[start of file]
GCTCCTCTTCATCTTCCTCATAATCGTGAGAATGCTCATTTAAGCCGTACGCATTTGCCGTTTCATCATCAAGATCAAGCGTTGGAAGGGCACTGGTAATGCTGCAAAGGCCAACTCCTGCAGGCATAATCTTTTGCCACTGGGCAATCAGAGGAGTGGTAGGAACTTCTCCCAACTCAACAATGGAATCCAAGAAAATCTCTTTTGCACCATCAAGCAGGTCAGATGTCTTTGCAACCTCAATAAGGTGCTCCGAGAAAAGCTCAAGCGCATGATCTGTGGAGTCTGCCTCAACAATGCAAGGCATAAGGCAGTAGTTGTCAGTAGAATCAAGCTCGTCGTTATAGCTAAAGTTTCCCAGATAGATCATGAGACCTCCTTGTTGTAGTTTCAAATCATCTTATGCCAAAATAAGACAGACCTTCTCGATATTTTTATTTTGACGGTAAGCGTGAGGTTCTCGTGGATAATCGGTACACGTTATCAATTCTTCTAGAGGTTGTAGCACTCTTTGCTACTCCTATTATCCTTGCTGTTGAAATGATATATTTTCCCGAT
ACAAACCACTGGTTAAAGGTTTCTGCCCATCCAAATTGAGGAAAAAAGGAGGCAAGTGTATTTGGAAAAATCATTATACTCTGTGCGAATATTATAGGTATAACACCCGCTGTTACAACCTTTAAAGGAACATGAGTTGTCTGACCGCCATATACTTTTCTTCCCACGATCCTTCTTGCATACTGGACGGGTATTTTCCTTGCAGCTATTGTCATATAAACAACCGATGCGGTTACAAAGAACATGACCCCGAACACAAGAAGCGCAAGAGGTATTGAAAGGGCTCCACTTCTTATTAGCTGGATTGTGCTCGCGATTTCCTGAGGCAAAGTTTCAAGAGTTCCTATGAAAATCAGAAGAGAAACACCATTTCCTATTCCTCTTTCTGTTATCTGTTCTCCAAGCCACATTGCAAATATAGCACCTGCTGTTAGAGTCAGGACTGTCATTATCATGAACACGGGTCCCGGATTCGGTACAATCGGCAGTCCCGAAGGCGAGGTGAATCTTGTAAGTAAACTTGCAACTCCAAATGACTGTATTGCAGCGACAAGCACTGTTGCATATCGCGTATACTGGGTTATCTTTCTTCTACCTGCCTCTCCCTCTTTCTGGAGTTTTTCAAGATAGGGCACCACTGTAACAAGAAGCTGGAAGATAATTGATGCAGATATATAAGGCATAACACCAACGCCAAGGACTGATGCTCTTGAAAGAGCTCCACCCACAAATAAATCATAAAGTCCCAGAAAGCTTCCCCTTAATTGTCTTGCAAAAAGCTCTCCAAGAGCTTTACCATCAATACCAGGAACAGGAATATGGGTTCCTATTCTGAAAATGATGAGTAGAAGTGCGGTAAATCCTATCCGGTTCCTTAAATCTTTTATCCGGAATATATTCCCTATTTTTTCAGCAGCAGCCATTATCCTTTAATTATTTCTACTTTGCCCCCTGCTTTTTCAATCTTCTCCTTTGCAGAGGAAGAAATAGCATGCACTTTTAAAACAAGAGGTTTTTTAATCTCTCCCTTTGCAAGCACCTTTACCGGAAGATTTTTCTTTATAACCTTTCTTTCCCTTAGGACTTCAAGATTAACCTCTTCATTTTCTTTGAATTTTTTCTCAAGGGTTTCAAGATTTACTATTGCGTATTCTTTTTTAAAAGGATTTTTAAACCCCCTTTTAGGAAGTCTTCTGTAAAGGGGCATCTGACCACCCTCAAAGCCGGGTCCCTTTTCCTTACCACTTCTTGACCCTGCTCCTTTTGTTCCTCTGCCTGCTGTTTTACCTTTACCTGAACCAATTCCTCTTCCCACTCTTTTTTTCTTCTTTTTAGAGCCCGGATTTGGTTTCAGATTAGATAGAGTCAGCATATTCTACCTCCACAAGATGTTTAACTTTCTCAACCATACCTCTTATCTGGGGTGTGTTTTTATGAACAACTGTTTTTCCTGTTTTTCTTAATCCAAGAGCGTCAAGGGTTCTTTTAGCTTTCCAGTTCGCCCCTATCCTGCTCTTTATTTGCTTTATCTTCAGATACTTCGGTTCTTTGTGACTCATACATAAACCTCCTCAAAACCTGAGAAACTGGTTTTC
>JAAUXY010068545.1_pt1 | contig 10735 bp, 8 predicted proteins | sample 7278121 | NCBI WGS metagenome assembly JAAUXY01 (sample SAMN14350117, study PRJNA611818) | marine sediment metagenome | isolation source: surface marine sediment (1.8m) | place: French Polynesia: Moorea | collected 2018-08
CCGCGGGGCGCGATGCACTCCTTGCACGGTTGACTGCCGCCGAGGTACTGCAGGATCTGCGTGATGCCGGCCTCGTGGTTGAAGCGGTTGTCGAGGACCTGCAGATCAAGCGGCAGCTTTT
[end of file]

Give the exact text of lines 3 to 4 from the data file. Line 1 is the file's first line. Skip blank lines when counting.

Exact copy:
>JAAUXY010068545.1_pt1 | contig 10735 bp, 8 predicted proteins | sample 7278121 | NCBI WGS metagenome assembly JAAUXY01 (sample SAMN14350117, study PRJNA611818) | marine sediment metagenome | isolation source: surface marine sediment (1.8m) | place: French Polynesia: Moorea | collected 2018-08
CCGCGGGGCGCGATGCACTCCTTGCACGGTTGACTGCCGCCGAGGTACTGCAGGATCTGCGTGATGCCGGCCTCGTGGTTGAAGCGGTTGTCGAGGACCTGCAGATCAAGCGGCAGCTTTT